2006 FilmMakers International Screenwriting Awards - Interview - Neil Goodchild


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Neil Goodchild
Eighth Place Winner
Neil Goodchild
of Attleboro, MA

In addition to being the author of several screenplays, Neil Goodchild has also written the nonfiction book A Day In The Life: September 11th, 2001 an autobiographical work detailing the author's experience on 9/11/01. His sister, Lynn, was a passenger on United Flight 175.


I knew I wanted to be a screenwriter........

when I saw Pulp Fiction in 1994.

I know I've succeeded........ 

when I can quit my day job and work consistently in the movie business.

My inspiration to write ALIVE AND WELL.......

came shortly after I saw Jerry Maguire in 1996.




FilmMakers Magazine: What inspired you to write?

Neil Goodchild: As a kid, I loved Star Wars but it wasn't until I saw Jerry Maguire in 1996 and Good Will Hunting in 1997 that I realized I wanted to try my hand at this craft.

FilmMakers Magazine: What did you do to prepare yourself to write your first script?

Neil Goodchild: I read Syd Field's book Screenplay and went to my school library to read copies of several scripts including Reservoir Dogs, The Fisher King and The Silence Of The Lambs.

FilmMakers Magazine: Is this your first script and how long did it take you to complete?

Neil Goodchild: 'ALIVE AND WELL' is my third screenplay and it took nine years to get it to where it is now. The first draft was finished in about three weeks back in 1997. Since then, I have done countless rewrites and I'm constantly looking for a way to make it better.

FilmMakers Magazine: Do you have a set routine, place and time management for writing?

Neil Goodchild:
I wish! Between two jobs, I write whenever I can set aside the time.

FilmMakers Magazine: Do you believe screenplay contests are important for aspiring screenwriters and why?

Neil Goodchild: Yes, of course! They give an unknown writer a chance at feedback that they otherwise couldn't have been exposed to. Hopefully, these contests will continue to help people who otherwise would never have gotten their foot in the door get a chance to see their work out there and in the hands of the right people.

FilmMakers Magazine: What influenced you to enter the FilmMakers International Screenwriting Awards?

Neil Goodchild: I have had positive experiences with the contest in the past, receiving honorable mentions both times I entered.

FilmMakers Magazine: What script would you urge aspiring writers to read and why?

Neil Goodchild: Without question I would recommend Million Dollar Baby because I have never been so moved by words on a page as I was by that script. I think it is the single best example of screenwriting that I have ever read.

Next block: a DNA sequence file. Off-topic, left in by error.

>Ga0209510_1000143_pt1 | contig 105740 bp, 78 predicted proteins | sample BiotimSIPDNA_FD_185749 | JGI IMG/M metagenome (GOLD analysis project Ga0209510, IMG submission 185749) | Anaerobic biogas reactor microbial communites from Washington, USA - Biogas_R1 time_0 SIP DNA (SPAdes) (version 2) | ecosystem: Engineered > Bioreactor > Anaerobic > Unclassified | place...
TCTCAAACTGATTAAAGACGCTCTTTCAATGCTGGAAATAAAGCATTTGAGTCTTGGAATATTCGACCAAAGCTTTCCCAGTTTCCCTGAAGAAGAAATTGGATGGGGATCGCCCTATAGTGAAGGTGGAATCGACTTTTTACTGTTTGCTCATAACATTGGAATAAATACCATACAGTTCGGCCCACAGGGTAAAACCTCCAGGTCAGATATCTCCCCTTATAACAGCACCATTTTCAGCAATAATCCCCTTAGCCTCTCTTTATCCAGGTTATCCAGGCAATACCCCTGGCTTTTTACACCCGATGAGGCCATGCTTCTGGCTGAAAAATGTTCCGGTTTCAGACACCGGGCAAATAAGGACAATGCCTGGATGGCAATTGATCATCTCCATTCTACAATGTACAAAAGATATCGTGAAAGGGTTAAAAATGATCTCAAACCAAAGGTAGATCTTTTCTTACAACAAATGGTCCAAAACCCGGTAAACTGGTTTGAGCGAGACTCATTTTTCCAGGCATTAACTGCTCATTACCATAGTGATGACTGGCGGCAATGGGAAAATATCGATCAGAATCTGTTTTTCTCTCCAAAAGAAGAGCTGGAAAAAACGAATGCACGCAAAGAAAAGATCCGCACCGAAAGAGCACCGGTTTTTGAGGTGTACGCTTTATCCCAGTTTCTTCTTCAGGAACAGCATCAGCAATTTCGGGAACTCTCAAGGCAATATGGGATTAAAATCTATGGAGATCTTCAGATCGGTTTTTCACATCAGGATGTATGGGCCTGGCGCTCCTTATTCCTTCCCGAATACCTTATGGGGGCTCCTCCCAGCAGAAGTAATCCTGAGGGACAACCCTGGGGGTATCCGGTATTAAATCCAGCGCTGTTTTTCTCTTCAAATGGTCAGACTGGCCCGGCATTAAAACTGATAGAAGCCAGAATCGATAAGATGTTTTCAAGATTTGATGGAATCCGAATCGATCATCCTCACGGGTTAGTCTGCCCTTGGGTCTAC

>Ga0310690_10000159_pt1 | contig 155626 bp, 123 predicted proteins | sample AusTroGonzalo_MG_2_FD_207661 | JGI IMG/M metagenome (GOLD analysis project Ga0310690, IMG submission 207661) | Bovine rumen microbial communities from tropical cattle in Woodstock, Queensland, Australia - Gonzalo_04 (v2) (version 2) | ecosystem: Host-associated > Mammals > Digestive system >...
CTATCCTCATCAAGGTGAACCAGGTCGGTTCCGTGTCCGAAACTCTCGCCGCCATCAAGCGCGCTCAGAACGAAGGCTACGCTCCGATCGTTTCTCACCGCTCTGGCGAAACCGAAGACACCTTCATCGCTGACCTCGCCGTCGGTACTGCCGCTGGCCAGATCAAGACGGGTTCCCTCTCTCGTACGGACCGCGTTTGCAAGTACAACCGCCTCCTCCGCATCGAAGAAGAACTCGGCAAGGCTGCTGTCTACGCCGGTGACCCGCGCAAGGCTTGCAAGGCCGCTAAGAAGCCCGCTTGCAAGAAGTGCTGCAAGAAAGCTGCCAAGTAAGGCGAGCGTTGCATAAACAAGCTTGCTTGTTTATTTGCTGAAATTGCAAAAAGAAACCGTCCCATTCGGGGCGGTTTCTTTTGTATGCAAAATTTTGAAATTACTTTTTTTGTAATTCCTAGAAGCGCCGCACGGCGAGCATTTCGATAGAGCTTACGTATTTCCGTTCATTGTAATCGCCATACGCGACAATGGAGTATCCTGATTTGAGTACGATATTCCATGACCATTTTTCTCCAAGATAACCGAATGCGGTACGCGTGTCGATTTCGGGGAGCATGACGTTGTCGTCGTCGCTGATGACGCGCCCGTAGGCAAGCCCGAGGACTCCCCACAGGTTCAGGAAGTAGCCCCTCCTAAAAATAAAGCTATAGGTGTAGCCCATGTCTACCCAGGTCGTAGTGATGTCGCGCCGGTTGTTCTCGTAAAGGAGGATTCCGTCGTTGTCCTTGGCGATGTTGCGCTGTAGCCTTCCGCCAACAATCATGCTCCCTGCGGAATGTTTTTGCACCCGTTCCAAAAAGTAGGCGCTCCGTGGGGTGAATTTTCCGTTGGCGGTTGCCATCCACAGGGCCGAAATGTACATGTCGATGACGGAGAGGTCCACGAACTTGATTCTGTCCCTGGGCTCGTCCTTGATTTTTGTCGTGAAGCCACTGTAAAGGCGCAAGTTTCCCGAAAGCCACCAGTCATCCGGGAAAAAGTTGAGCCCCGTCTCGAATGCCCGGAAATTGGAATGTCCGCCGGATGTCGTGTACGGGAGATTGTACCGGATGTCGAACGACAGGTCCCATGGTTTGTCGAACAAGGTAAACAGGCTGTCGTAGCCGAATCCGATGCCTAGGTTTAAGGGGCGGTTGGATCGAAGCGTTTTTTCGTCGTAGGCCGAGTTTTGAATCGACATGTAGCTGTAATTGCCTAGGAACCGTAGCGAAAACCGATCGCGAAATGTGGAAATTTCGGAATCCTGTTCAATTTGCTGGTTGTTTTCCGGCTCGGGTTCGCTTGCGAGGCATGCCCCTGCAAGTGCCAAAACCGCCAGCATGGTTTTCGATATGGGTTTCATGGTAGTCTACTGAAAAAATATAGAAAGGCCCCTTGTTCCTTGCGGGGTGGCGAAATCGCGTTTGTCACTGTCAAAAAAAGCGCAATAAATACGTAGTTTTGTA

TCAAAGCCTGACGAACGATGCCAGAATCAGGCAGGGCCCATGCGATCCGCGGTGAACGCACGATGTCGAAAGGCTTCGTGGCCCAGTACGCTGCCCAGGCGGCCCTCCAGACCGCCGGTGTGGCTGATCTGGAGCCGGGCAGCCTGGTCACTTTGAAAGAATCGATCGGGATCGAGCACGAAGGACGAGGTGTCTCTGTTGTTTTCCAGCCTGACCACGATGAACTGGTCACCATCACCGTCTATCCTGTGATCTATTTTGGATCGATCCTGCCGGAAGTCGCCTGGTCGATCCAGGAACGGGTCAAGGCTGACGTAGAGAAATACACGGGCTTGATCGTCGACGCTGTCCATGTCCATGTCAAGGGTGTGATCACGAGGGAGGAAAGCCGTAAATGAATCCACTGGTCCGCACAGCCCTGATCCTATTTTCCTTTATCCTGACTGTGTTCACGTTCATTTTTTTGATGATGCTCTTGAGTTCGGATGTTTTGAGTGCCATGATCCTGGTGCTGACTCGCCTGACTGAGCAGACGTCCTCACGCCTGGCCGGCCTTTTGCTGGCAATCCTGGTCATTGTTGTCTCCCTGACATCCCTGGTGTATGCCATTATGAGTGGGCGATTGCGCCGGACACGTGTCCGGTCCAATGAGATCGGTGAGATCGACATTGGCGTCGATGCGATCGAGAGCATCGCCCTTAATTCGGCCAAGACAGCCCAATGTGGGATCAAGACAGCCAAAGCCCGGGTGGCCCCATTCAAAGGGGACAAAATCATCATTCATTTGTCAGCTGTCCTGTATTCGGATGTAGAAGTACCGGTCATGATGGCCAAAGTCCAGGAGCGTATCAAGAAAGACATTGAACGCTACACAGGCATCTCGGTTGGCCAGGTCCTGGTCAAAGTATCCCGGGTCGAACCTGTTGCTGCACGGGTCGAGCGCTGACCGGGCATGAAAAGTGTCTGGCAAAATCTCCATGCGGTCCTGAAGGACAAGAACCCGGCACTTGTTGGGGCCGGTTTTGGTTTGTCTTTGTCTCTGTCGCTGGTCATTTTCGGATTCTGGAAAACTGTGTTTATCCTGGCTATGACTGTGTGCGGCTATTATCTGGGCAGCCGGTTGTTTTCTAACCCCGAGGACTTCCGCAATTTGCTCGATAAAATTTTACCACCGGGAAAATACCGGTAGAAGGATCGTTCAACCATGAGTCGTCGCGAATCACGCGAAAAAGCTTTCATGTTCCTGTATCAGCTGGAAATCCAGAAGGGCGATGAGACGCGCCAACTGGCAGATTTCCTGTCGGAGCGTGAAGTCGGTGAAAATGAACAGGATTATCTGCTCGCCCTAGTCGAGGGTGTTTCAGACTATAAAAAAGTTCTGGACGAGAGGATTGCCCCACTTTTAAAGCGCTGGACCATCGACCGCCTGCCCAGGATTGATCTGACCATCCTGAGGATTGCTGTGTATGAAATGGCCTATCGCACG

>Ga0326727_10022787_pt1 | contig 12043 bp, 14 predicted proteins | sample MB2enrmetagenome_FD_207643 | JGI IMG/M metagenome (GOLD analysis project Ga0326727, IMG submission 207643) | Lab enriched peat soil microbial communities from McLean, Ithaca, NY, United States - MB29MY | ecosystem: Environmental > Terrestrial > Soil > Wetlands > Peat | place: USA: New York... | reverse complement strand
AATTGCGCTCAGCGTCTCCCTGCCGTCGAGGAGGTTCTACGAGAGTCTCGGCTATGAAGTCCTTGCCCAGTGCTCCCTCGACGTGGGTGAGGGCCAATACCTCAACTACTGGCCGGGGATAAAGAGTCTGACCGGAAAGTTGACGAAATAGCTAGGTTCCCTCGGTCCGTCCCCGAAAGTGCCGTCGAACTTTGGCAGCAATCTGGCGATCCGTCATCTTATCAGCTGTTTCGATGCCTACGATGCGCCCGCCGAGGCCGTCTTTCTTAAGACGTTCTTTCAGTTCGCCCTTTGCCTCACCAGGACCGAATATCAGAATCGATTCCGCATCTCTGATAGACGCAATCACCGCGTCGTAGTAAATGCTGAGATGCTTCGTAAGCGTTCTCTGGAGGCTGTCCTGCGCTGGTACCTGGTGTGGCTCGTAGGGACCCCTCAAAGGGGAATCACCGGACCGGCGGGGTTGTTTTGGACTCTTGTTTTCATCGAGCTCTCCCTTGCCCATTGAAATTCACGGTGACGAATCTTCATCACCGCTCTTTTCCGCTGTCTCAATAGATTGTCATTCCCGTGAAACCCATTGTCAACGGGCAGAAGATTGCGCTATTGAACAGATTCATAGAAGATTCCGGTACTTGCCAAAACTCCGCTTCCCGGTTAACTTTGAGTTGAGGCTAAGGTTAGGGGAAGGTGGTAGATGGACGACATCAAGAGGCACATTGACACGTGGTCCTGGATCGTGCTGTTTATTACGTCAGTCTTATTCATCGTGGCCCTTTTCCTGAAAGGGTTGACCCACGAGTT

FilmMakers Magazine: Beside screenwriting what are you passionate about and why?

Neil Goodchild: Spending time with my wife, family and friends. That's where all my best ideas have come from. Listening to people and their speech patterns, cares and concerns are where all the best material comes from. If you want to write a human interest story, you've got to know what interests humans.

FilmMakers Magazine: Who is your favorite Screenwriter and Why?

Neil Goodchild: Cameron Crowe. He doesn't follow any of the strict rules and guidelines for writing screenplays and yet he writes some of the most compelling stories out there.

FilmMakers Magazine: Name the director you would love to work with and why?

Neil Goodchild:
Gus Van Sant. He can take great material such as the Good Will Hunting screenplay or Finding Forrester and he adds subtle touches that make the final product better than the source material without straying far from the original work.

FilmMakers Magazine: Name the actor you would love to work with and why?

Neil Goodchild: Michael Rosenbaum. He is one of the most promising young actors of our time. He can be hysterically funny or frighteningly menacing without ever going the top and he makes it look easy.

FilmMakers Magazine: Any tips and things learned along the way to pass on to others?

Neil Goodchild: I've found that reading other material, be it screenplays or books is the best thing for any aspiring writer. I'd also recommend seeing as many movies as possible.

FilmMakers Magazine: What's next for you?

Neil Goodchild: Writing has always and will continue to be my favorite thing to do, so I'm going to keep myself planted in front of a keyboard for awhile longer. There are plenty of other stories in my head.

FilmMakers Magazine: Where will you be five years from now?

Neil Goodchild: Hopefully, I'll be standing on the set of a film I've written, watching the magic happen.

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